Travis continued to progress. His senior year, he competed 130 of 213 passes (61 percent) for 2,190 yards and 24 touchdowns as well as 905 rushing yards and 16 touchdowns. Accurate? Yes. A runner? Yes, quite often. But to Kresser’s point, not often by play design.
Louisville coach Bobby Petrino took notice and signed Travis. But late in his freshman season, Travis decided he wanted to transfer and picked FSU. Following a prolonged appeal, made complicated because he was an intraconference transfer, Travis was given the chance to play in 2019.
But before that, there were Travis’ first throws in an FSU uniform. Even though it was not a true game and often came against reserves or walk-on defensive backs, Travis completed 22 of 26 passes in the 2019 spring game. Take spring games for what they are but it was a positive first impression of Travis.
Can Jordan Travis throw?
Travis came off the bench on a cold afternoon in Chesnut Hill, Mass., last November and ran circles around the Boston College defense. His first play was a 26-yard touchdown run. Later, a 66-yard touchdown run to seal the win. Without that spark, especially those two plays, it’s quite possible FSU does not win at BC and doesn’t go bowling.
But it also began the legend of Jordan Travis the runner and not Jordan Travis the passer. By the end of the 2019 season, Travis was just 6 of 11 passing for 79 yards (and that included one 63-yard completion vs. Alabama State). With each time he was sent from the sideline there was the excitement for what he could do as a runner but the uncertainty, or perhaps a unanimous thought, that Travis would run and would not throw.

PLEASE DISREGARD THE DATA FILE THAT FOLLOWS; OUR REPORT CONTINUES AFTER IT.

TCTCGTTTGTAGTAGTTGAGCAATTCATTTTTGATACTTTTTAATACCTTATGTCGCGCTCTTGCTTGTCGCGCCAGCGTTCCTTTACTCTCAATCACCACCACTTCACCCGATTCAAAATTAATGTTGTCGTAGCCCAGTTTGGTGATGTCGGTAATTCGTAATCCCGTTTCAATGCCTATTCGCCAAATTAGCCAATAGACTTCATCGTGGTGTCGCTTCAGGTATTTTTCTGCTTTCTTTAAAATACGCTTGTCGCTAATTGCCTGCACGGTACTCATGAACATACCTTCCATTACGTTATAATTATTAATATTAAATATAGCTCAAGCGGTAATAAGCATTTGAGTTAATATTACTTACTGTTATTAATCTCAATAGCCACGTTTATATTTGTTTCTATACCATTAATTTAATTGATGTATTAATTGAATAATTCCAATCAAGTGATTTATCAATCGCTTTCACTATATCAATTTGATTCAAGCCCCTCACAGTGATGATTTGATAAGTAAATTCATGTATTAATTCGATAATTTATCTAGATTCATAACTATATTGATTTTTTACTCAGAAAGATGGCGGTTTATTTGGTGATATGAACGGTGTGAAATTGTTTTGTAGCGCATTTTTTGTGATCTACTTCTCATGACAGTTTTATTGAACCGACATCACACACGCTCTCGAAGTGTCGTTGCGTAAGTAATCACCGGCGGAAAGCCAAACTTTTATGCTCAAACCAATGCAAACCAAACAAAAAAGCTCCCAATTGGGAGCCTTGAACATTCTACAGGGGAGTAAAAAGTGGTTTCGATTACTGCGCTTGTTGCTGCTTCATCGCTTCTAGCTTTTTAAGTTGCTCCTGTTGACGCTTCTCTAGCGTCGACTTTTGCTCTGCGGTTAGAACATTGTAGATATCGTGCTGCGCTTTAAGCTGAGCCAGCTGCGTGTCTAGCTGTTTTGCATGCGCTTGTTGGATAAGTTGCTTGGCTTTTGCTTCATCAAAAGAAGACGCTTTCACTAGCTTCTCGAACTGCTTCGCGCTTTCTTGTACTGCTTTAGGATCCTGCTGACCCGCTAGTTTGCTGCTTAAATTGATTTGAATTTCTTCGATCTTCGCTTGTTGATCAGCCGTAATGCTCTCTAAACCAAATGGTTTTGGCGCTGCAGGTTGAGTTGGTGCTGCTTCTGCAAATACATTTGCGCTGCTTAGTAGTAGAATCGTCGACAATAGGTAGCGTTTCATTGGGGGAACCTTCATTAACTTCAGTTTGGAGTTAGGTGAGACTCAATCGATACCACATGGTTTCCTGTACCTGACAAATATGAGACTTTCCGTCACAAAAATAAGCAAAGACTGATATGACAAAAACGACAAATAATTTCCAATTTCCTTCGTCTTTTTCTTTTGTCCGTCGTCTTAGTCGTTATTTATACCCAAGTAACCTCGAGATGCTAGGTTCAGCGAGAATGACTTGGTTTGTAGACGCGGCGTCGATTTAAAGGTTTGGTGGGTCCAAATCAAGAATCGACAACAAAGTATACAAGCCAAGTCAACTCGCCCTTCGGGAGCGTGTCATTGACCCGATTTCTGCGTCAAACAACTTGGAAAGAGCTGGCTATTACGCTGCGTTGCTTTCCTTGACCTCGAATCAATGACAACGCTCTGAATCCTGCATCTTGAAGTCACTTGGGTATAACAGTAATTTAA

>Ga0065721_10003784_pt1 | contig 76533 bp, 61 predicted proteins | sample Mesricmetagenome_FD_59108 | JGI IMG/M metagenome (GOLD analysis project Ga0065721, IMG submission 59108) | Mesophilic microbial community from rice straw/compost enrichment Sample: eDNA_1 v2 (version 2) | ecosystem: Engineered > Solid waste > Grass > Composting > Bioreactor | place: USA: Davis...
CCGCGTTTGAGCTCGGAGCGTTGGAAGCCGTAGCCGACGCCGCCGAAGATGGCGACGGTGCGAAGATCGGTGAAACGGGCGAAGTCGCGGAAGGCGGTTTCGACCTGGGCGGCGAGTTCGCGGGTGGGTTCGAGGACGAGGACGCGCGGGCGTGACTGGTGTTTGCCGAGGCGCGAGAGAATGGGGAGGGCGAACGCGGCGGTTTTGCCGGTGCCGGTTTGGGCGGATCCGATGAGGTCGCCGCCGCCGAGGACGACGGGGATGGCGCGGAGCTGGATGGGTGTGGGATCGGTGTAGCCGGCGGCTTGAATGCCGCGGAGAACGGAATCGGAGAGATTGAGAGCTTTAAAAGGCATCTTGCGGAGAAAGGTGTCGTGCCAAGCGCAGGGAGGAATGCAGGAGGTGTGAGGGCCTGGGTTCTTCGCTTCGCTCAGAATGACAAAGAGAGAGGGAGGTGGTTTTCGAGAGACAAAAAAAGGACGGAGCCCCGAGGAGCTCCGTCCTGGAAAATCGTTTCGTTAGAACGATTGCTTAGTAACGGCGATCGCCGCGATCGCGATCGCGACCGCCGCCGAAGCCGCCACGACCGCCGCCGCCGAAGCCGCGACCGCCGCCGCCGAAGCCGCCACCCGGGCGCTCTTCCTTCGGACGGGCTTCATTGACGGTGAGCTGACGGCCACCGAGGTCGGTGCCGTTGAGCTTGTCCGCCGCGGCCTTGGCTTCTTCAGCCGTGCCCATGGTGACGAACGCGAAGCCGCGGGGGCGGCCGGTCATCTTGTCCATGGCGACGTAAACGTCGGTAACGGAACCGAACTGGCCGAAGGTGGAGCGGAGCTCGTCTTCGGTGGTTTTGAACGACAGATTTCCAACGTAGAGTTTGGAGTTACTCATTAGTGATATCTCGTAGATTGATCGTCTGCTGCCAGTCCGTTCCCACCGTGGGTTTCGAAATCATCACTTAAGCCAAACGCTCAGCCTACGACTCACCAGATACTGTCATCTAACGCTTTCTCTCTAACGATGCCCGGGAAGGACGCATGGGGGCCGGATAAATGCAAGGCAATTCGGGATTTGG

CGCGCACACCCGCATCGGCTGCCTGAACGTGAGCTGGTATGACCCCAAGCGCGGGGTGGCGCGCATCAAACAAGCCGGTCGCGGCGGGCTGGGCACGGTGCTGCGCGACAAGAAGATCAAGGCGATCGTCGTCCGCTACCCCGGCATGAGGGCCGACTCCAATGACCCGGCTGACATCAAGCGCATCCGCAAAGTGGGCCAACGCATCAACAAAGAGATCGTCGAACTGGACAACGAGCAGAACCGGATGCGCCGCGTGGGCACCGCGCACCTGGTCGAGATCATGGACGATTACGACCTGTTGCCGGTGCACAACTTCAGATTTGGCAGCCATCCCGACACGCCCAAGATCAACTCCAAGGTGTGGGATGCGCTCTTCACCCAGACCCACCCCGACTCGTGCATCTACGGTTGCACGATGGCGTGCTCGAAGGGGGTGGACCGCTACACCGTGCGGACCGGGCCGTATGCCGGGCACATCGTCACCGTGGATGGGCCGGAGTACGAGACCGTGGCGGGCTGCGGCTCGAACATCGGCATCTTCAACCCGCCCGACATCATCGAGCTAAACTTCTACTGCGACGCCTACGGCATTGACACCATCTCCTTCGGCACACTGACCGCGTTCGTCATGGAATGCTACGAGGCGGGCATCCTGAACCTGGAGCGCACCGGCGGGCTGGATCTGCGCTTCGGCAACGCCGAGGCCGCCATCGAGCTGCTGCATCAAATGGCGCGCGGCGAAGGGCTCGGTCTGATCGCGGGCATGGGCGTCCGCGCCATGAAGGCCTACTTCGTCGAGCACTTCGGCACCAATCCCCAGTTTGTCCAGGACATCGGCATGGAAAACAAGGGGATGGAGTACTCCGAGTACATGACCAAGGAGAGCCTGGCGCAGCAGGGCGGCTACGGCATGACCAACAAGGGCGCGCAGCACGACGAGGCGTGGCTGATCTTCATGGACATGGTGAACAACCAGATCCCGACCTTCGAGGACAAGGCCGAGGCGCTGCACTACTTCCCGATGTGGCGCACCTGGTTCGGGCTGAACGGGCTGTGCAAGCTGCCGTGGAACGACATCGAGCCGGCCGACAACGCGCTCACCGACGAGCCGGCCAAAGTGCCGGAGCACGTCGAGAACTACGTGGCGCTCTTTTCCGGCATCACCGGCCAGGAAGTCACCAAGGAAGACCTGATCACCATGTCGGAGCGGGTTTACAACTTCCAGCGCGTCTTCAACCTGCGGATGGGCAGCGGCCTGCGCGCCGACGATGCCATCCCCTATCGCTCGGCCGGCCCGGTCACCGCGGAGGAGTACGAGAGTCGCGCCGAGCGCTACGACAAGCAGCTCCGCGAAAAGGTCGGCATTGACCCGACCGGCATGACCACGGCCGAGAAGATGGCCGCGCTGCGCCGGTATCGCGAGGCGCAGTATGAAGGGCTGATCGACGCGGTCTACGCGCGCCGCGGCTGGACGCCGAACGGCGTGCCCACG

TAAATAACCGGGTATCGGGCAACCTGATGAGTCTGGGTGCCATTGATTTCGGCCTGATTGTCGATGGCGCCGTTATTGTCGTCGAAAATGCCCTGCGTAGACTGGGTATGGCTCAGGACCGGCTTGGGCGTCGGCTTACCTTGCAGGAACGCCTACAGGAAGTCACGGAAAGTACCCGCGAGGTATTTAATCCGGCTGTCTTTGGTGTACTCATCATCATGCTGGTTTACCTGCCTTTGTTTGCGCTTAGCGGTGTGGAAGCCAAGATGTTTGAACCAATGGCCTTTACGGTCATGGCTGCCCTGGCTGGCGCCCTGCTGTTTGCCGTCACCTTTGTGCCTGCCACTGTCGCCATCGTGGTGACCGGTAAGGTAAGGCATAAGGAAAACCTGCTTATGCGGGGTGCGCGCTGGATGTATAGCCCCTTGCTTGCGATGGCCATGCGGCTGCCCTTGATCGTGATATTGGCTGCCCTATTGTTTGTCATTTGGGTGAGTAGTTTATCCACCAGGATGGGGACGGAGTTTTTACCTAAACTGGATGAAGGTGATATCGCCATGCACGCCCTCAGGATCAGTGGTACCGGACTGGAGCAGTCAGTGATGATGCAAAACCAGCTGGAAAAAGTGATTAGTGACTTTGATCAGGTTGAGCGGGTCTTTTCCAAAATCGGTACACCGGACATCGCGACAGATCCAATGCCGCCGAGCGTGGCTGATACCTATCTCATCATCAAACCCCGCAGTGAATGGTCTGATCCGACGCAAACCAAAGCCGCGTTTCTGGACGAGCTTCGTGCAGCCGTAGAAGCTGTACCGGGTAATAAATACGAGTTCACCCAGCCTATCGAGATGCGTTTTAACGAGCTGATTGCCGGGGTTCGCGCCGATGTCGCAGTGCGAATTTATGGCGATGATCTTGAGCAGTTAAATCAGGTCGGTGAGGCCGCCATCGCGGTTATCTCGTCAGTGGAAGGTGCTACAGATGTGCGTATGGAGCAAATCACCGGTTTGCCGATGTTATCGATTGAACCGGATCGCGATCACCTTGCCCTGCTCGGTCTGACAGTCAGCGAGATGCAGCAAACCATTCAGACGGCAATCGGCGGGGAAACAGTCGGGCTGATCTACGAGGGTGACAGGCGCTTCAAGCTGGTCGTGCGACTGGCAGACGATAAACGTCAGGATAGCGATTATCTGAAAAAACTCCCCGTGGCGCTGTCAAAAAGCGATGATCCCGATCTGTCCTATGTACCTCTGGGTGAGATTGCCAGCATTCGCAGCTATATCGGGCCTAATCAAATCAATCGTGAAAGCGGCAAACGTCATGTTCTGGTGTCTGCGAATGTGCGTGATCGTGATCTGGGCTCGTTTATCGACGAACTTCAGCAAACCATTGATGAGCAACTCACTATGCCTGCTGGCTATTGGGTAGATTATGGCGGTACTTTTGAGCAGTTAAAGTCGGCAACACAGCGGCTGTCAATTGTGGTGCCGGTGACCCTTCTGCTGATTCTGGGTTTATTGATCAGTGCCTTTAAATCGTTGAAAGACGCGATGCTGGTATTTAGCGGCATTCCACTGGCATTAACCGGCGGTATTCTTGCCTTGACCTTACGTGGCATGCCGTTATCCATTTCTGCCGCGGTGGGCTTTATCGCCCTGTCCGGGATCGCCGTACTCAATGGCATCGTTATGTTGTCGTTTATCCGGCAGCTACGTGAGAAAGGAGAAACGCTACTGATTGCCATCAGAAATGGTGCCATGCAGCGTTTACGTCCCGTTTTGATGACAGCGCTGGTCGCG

Throughout a very long offseason, Travis couldn’t escape the chatter.
“I’m definitely looking forward to showing off my arm,” Travis said on Aug. 8, at the beginning of FSU’s preseason camp. “That bugs me a lot – being known as a runner because I’ve always been known as a passer. I’m working to get better every single day, honestly. Just trying to get better.”
But Travis missed FSU’s two scrimmages in the preseason and it was clear the quarterback competition was between James Blackman and Tate Rodemaker. Travis returned later in camp and it was evident he and Rodemaker were battling for the backup job.